The root of all evil... but you can call me cookie.
Why I like Ticket to Ride (USA).
THoiA’s “Why I Like . . .” reviews series. This is something I started awhile back but as I do with many things I forgot about it. That’s right I began to write these reviews glossing over my favorite points about my top games and well…got through writing about half of a review for half the games I wanted to include and then just stopped dead and forgot to pick them up. I discovered them laying about in my e-mail where I stored them for review and well thought I’d publish the completed ones. Perhaps I’ll push through and finish writing others as well. Stay tuned to find out! Points of interest in these reviews they are not meant to be exhaustive and will not cover how the play the game. Chances are there’s another review somewhere that gives detailed breakdown of how the game is played and more to the point probably the rules themselves are online! This is merely what a review is really suppose to be…my opinion and reasons I like said game.
“Yet America is a poem in our eyes; its ample geography dazzles the imagination, and it will not wait long for metres.” ~Ralph Waldo Emerson,
“America's one of the finest countries anyone ever stole.” ~Bobcat Goldthwaite
Alright yes first and foremost I’m going to bullet point Ticket to Ride (the Original USA map) game in a light that will probably annoy some, confuse most and possibly piss off a few. I like Ticket to Ride because:
• Well the first edition of this amazing series was based in America!
• Once the 1910 USA expansion came out it solidified my love of this map and this instance of this game. Again making the best of the series (in my opinion) America!
• When you think of trains in the era of the original game you tend to think about those tracks crossing America which is probably why it’s based in America!
So I’m proud to be an American and TtR brought forth Euro game mechanics, from a British game designer who’s games I tend to like and based the whole thing in my beloved country. Without going into a long dissertation on this country I’ll just give you the quick synopsis. This country does have some serious problems and our current political system will not fix them, ever. That’s all you’ll get out of me so stop asking. Anyone who knows me in the gaming world knows that’s more than I’m use to saying. Hell when I started the gaming club here in Gainesville, FL the first (and only) rule was “No talking religion or politics or you go home.” So there, I’ve said my peace now let’s move on to the game.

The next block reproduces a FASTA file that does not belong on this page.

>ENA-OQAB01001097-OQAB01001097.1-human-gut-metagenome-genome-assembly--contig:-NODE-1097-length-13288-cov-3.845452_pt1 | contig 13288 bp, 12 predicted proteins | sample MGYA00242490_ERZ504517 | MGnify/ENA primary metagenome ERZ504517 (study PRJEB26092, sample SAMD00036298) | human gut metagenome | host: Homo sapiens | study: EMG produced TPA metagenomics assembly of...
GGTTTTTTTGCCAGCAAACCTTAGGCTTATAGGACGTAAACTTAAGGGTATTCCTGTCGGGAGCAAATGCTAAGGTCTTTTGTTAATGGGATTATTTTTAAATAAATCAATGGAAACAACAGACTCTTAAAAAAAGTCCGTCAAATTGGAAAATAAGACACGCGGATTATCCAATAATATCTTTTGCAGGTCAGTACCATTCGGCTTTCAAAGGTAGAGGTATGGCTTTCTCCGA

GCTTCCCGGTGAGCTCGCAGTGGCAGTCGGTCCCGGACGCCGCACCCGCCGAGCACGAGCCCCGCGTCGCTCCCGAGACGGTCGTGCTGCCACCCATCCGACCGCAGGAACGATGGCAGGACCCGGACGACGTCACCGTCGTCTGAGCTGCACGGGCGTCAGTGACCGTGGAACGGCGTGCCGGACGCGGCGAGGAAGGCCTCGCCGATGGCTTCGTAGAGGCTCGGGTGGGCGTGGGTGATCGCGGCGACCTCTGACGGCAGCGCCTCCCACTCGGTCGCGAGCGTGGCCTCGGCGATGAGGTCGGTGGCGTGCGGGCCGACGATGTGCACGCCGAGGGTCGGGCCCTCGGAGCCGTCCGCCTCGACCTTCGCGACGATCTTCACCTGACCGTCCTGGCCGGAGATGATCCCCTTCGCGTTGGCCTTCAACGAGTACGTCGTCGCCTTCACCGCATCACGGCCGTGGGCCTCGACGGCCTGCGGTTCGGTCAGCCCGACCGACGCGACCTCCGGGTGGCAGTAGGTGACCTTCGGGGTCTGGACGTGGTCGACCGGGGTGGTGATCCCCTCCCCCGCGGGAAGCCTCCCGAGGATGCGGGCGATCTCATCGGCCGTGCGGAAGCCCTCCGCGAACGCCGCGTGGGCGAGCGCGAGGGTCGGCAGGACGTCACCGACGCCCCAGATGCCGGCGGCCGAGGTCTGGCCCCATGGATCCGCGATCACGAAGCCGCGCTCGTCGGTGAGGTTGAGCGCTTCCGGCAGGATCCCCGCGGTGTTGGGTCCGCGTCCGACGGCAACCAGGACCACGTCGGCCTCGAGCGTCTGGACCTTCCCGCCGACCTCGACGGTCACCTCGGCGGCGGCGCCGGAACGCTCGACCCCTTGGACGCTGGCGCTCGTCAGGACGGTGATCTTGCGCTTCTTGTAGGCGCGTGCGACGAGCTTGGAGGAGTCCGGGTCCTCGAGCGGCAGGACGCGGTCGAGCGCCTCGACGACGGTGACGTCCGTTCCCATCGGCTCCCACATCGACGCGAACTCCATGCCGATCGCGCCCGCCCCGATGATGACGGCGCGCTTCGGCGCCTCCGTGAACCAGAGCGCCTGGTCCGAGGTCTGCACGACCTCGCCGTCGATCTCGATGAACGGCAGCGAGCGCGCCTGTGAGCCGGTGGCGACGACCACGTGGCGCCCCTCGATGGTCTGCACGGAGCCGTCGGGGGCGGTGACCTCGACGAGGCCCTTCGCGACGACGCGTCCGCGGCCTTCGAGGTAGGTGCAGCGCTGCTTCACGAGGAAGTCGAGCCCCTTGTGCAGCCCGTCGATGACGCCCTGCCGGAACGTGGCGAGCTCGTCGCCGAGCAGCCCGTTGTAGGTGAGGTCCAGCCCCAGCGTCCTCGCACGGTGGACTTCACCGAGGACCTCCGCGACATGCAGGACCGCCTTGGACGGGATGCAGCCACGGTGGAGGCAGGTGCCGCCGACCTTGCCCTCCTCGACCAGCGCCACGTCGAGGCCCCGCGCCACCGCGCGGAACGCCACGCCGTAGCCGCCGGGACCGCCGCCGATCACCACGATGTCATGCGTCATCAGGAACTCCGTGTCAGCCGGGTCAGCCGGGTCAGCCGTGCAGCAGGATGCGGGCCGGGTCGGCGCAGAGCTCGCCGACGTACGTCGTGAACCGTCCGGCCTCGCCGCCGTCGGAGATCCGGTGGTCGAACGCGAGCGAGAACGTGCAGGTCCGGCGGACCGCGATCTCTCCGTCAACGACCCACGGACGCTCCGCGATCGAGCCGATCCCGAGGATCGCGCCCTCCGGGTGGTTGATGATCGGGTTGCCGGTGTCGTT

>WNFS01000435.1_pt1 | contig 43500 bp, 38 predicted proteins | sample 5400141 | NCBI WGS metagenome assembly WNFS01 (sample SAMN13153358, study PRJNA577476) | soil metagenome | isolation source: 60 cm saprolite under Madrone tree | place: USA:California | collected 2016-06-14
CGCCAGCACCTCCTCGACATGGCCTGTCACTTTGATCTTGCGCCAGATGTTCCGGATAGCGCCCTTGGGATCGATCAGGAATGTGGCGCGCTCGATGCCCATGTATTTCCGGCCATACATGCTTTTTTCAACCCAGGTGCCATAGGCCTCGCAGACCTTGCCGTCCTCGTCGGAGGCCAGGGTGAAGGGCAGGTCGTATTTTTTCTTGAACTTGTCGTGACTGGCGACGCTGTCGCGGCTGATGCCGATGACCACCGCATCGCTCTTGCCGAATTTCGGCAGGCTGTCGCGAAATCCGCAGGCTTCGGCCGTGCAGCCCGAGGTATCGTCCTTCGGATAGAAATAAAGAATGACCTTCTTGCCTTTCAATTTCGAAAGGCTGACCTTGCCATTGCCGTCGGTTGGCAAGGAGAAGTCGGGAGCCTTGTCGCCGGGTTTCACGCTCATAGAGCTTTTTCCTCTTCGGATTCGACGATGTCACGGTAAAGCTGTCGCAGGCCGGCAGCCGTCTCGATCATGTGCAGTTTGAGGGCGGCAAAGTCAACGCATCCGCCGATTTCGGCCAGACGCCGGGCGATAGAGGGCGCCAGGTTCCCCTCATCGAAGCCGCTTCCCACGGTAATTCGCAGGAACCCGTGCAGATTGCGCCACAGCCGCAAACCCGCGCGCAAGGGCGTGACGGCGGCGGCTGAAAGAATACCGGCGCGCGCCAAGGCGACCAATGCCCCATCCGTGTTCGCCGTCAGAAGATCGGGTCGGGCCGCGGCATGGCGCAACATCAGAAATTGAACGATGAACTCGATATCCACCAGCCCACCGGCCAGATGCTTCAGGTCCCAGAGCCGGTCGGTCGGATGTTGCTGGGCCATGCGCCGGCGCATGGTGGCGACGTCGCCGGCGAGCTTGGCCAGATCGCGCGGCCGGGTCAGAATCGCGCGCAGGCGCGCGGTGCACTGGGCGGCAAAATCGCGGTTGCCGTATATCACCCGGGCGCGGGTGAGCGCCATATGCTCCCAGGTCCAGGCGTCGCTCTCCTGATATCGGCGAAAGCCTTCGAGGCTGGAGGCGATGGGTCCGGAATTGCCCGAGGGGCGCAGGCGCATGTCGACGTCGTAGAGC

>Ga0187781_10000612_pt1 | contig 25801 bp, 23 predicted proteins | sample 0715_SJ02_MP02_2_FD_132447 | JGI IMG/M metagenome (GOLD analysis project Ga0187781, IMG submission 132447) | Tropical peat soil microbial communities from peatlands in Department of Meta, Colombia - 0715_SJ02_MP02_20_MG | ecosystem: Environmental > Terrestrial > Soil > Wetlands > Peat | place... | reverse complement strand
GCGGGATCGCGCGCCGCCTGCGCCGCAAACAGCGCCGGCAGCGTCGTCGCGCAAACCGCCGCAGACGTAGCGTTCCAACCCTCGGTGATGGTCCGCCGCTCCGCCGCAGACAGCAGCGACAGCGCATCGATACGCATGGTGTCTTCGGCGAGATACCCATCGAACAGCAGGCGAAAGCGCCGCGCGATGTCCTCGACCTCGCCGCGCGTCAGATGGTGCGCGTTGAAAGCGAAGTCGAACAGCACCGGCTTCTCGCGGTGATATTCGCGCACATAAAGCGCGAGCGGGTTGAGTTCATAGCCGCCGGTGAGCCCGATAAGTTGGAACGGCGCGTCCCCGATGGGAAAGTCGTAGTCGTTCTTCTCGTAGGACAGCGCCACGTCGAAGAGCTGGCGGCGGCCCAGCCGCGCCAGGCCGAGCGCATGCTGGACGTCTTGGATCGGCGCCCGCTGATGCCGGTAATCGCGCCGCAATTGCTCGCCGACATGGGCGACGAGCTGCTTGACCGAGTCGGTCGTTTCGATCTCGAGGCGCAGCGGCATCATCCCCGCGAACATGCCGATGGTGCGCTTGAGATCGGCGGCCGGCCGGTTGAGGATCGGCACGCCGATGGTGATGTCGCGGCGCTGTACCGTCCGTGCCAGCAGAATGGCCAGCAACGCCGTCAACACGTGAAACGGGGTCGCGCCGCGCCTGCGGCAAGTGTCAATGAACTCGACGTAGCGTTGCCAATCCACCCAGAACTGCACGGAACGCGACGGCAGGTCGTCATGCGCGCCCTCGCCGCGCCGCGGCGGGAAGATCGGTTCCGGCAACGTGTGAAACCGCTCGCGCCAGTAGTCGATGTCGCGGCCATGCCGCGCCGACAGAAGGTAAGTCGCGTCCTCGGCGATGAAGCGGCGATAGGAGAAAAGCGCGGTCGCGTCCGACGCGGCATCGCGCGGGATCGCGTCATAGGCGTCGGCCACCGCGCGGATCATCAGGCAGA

As mentioned a moment ago, the game is designed by Alan R. Moon who’s game mechanics I enjoy because of the limiting nature of his designs.
Typically speaking in a Moon game you have about a thousand things to get done in the time it takes to get 20 things done in. Hard decisions must be made. Still TtR pushes on with a brilliant method of never making you feel like you are totally screwed out of a connection as there’s always another way around…it may not be the most direct route but hey that’s gaming isn’t it?
I enjoy the simple nature of the game. There are only ever 3 actions. Draw cards, play cards/lay trains, draw new tickets. That’s it. One action per turn, even though you want at least 2 actions almost every turn, you get one action and that is it! This design allows this game to be quickly taught to anyone. Literally anyone and I don’t care if they are hobby gamers or not, they WILL understand this game.
Having owned this game since it’s inception in 2004 I can say that I’ve taught this game to many a game player. I’ve run it at conventions and toted it around with me on holidays. I’ve broke the bits down to baggies and shoved board/cards/baggies into suitcase and very much like the theme of the game itself traveled this game around the United States. The game is always well received and as a result I can count a verified 9 copies of the game that I am responsible for selling. Granted I believe the number to be a lot higher than that but there are 9 copies that I can be positive were sold due to me. (You’re welcome Days of Wonder.) The game got a good bit of main stream coverage with an article on board games mentioning it in Reader’s Digest and it was sold on the shelves of Toys-R-Us. By and afar this game has etched itself into gaming history stronger than many other games out there. Throw in the expansions and the other versions of the system and you’ve got a gaming dynasty . . .and that’s why I like Ticket To Ride.